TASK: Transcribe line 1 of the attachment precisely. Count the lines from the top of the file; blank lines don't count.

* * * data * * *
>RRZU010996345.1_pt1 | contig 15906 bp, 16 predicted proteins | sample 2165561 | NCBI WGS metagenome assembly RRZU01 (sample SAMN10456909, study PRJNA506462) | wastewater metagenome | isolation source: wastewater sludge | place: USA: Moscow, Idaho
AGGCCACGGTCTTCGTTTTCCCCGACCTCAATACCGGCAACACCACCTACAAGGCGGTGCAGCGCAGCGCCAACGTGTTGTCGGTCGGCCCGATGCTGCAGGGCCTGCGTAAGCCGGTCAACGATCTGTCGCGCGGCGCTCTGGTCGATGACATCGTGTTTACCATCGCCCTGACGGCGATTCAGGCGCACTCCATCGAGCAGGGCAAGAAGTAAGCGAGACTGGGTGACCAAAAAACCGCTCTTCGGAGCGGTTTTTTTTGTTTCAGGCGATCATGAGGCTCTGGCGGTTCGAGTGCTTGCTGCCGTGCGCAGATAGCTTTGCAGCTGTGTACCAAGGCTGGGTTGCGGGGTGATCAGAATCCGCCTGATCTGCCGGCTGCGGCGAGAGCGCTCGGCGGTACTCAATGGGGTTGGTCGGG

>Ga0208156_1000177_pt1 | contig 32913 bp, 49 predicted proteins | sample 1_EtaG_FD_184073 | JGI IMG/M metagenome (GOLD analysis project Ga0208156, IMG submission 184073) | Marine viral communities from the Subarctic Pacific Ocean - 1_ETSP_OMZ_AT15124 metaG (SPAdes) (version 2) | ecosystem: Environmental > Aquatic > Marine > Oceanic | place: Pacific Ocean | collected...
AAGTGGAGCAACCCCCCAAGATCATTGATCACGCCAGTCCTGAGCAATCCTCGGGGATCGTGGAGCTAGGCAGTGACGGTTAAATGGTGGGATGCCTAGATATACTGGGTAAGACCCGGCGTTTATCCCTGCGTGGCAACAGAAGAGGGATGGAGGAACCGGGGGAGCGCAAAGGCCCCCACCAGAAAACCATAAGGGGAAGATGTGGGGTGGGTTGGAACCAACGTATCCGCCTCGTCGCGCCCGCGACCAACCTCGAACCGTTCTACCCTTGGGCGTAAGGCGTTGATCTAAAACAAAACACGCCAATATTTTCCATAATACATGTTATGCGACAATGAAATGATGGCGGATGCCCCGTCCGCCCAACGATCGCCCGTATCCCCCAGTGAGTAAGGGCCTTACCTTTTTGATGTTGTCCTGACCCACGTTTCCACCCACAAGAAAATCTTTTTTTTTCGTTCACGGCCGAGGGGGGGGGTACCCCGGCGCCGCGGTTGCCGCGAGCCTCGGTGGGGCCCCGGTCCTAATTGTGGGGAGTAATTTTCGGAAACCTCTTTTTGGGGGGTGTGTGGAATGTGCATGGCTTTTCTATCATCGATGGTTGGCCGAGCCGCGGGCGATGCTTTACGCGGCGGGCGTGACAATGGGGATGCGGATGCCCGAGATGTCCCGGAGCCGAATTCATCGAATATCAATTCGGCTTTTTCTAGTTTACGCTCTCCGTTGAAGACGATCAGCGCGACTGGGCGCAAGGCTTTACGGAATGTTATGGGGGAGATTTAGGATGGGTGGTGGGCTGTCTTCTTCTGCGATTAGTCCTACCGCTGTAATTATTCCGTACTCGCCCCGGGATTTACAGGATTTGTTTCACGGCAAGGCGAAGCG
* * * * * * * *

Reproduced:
>RRZU010996345.1_pt1 | contig 15906 bp, 16 predicted proteins | sample 2165561 | NCBI WGS metagenome assembly RRZU01 (sample SAMN10456909, study PRJNA506462) | wastewater metagenome | isolation source: wastewater sludge | place: USA: Moscow, Idaho